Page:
Like it or not, healthcare providers have had to become a resilient bunch.
They've come back from all-encompassing changes like the introduction of the prospective payment system in 1983, the Balanced Budget Act in 1997 and 2013's federal budget sequestration. Fast-forward to today's challenges, and providers are once again struggling to regain their footing.
A new report from Fitch Ratings predicts they will.
"All things being equal, we're just not going to keep seeing this plunge in operational losses," said Kevin Holloran, a senior director with Fitch and author of the report.
Fitch projects the operating margins of not-for-profit healthcare providers will start to rebound in 2019, despite today's disruption threats, declining commercial reimbursement and weak inpatient volumes. But don't go thinking the report is rosy. It notes 2017 operating margins among Fitch's not-for-profit healthcare issuers were lower than during the Great Recession, except for issuers in the AA category.
In recent decades, Fitch analysts found many not-for-profit providers' margin declines were caused by one-time events like ill-fated forays into managed care or expensive information technology purchases. That's one reason Holloran said he believes margins will rebound.
Fitch's data show that's already starting to happen. Preliminary numbers from fiscal 2018 show overall not-for-profit healthcare margins jumped to 2.2%, from 1.9% in fiscal 2017. The increase was among low-rated issuers, those in the BBB category.
But that's not the whole story. In some respects, management teams are accepting the fact that they're not in transition anymore.
"What we're seeing is this is normal," Holloran said. "It's normal now to fight and uncover every last dollar of savings you can and every last revenue generation out there. This isn't episodic fixes. It's a daily grind."
Providers that recover will have responded accordingly, the report said. They will start to see improvements from their short- and long-term cost-saving initiatives designed to respond to the ongoing transformation in healthcare delivery.
The winners also will have dedicated significant capital spending to either beating disruptors—trying to "out Amazon Amazon," as the report put it—or forging some level of partnership with them, a "half a loaf is better than none" strategy, according to the report.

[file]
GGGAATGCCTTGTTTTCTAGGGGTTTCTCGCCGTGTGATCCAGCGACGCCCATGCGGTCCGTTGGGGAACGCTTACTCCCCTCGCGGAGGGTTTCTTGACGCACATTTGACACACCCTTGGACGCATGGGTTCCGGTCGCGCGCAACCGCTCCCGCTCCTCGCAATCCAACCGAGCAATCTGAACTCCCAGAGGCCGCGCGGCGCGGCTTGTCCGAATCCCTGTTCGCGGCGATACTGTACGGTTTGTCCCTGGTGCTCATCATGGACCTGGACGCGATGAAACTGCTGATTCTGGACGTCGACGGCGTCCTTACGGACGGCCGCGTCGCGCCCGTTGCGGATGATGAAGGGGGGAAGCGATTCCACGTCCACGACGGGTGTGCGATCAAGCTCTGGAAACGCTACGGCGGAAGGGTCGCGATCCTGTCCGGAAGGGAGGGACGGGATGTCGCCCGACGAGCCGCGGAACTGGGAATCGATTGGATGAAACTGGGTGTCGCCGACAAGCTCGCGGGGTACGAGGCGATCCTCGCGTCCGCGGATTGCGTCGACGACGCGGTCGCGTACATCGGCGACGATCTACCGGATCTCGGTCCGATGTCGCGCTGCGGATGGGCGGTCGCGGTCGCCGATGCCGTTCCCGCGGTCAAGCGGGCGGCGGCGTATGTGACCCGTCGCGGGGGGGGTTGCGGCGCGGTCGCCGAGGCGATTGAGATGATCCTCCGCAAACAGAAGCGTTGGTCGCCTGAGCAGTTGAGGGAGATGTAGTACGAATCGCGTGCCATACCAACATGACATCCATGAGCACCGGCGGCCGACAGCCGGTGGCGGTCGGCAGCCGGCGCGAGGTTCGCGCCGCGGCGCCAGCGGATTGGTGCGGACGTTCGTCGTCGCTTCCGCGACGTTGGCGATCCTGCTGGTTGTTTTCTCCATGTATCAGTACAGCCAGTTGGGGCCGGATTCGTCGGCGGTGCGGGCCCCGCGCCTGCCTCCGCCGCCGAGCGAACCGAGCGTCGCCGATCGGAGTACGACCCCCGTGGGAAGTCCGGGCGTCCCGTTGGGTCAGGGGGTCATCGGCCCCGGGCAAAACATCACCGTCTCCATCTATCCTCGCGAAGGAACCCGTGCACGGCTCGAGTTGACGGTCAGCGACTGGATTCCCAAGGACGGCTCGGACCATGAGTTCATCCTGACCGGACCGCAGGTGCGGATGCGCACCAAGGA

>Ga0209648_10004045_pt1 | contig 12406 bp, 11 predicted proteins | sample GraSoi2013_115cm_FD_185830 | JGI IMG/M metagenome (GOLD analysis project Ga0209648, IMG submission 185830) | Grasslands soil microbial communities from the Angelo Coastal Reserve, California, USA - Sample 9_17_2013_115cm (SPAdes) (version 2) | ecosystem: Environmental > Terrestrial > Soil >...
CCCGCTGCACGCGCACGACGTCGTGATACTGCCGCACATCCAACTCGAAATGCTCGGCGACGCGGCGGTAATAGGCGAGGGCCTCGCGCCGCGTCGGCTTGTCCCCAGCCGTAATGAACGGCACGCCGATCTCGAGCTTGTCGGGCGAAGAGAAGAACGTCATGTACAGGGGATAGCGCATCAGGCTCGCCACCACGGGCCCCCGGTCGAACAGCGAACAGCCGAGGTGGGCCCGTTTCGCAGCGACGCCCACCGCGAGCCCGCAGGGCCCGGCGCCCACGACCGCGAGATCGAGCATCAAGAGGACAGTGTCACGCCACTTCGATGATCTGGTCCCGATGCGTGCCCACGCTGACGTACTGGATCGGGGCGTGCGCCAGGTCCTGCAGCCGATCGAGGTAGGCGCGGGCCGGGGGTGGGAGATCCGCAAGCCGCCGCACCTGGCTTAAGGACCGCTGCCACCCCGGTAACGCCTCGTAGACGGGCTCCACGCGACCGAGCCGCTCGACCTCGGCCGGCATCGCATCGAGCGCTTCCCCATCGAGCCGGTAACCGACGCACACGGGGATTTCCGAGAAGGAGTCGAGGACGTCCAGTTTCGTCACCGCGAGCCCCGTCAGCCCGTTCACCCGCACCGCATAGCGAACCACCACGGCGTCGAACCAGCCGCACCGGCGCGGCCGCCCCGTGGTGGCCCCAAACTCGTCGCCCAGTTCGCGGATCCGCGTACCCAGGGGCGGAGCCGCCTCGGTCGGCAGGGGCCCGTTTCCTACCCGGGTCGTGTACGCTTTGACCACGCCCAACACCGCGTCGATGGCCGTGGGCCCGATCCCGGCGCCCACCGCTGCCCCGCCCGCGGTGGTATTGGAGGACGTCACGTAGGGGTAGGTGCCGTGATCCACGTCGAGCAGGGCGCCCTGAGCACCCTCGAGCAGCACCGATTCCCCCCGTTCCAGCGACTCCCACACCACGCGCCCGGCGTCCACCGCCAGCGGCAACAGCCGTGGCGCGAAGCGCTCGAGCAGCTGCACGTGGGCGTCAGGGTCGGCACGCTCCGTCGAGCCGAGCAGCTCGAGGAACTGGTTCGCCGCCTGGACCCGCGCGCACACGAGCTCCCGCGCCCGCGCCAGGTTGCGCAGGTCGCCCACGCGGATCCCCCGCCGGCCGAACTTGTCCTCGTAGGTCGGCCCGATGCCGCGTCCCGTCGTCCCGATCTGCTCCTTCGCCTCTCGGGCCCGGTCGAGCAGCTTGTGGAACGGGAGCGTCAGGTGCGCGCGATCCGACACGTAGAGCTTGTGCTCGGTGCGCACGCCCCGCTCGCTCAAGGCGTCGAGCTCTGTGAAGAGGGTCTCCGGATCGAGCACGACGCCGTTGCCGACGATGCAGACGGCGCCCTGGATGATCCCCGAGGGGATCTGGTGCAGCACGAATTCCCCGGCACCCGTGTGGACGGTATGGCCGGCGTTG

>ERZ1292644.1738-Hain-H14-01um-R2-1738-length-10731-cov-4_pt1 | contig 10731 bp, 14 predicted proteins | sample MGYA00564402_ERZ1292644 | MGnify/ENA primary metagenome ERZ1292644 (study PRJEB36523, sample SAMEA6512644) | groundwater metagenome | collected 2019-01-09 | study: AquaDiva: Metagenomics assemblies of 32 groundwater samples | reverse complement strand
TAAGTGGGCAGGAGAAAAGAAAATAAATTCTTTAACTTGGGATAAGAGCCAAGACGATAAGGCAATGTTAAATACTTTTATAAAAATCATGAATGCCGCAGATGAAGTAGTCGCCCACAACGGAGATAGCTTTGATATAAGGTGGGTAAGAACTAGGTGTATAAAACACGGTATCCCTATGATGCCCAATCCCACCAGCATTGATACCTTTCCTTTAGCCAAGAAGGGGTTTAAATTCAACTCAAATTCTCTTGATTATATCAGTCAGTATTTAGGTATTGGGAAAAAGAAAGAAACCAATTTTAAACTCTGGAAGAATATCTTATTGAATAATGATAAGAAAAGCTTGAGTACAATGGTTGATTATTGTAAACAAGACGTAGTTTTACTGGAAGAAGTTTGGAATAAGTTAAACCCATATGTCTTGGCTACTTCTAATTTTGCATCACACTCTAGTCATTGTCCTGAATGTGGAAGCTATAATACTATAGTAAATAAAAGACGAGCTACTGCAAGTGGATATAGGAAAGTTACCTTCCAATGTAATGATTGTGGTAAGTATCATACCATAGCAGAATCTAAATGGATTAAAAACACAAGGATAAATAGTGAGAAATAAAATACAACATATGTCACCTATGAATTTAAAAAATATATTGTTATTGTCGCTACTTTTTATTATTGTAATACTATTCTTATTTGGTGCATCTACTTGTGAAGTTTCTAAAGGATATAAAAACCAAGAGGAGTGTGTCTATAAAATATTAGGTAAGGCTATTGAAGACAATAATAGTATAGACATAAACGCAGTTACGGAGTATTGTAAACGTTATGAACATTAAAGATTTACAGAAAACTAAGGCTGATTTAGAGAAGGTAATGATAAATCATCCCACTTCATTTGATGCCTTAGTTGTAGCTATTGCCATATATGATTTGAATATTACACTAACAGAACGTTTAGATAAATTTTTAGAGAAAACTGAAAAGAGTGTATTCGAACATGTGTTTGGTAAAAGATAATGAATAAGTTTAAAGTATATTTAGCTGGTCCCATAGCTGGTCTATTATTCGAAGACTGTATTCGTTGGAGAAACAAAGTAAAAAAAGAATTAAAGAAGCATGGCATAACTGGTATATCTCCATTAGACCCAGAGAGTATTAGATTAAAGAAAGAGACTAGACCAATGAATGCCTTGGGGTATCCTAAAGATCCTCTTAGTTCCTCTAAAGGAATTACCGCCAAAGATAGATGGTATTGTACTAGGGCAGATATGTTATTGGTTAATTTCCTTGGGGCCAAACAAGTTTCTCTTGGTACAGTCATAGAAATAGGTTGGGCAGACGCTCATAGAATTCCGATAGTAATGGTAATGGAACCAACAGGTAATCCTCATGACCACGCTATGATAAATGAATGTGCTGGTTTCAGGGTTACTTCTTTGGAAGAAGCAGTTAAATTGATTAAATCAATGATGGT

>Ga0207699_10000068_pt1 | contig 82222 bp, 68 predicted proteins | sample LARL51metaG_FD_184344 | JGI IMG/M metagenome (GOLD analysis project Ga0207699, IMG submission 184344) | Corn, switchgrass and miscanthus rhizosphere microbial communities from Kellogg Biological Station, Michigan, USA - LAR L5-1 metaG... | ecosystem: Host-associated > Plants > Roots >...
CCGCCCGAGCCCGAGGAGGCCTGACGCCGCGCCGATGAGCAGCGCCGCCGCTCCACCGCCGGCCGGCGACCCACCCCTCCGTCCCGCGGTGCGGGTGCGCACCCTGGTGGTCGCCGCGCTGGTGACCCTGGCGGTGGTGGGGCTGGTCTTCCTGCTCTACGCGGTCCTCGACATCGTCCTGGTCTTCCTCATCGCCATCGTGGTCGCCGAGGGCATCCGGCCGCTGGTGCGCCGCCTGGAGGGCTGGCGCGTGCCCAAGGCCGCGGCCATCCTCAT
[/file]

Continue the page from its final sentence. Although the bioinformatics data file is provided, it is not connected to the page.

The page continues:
The current buzzword is leakage—as in, hospitals losing patients to other providers—but Holloran said it's going to become steerage, which is a similar but slightly different concept. Steerage refers to nontraditional providers like Haven or Apple steering patients toward their access points, whether they're urgent-care clinics in pharmacies or easy access to primary care.
"They've generally been very upfront about what they want to do," Holloran said. " 'Hey healthcare delivery system, congrats, you can have all the inpatient beds. We'll take patients at that very front end.' "
Another huge industry shift providers have to strategize around is the aging of baby boomers. Fitch's report says 10,000 people will turn 65 every day over the next decade, and they'll typically leave commercial plans for Medicare. The 65-and-older population sees about 250 admissions per 1,000 people, which is more than double the average among the total population, according to Fitch.
Some providers have figured out a "secret sauce" that helps them treat Medicare patients in a cost-effective way, Holloran said. He cited Orlando Health, Advent Health and BayCare Health System, all based in Florida, as examples of systems that are doing that successfully.
For its part, AdventHealth has been working systematically over the past three years to cut costs with a goal of reaching Medicare break-even, said David Banks, chief strategy officer of the Altamonte Springs, Fla.-based health system. That's more difficult in the system's costly academic medical centers than in its rural community hospitals, which are already close to break-even.
At the same time, the system is investing heavily in population health, growing Medicare Advantage and participating in programs through the CMS that experiment with new reimbursement models, he said.
"I don't know that we'll ever get off this treadmill," Banks said.
AdventHealth is also pouring resources into care navigation—that's the leakage Fitch's report mentions. Once patients are discharged from hospitals, AdventHealth wants to ensure they know where to go next and are able to get there, Banks said.
"It drives additional financial benefit because patients stay connected to your system," he said.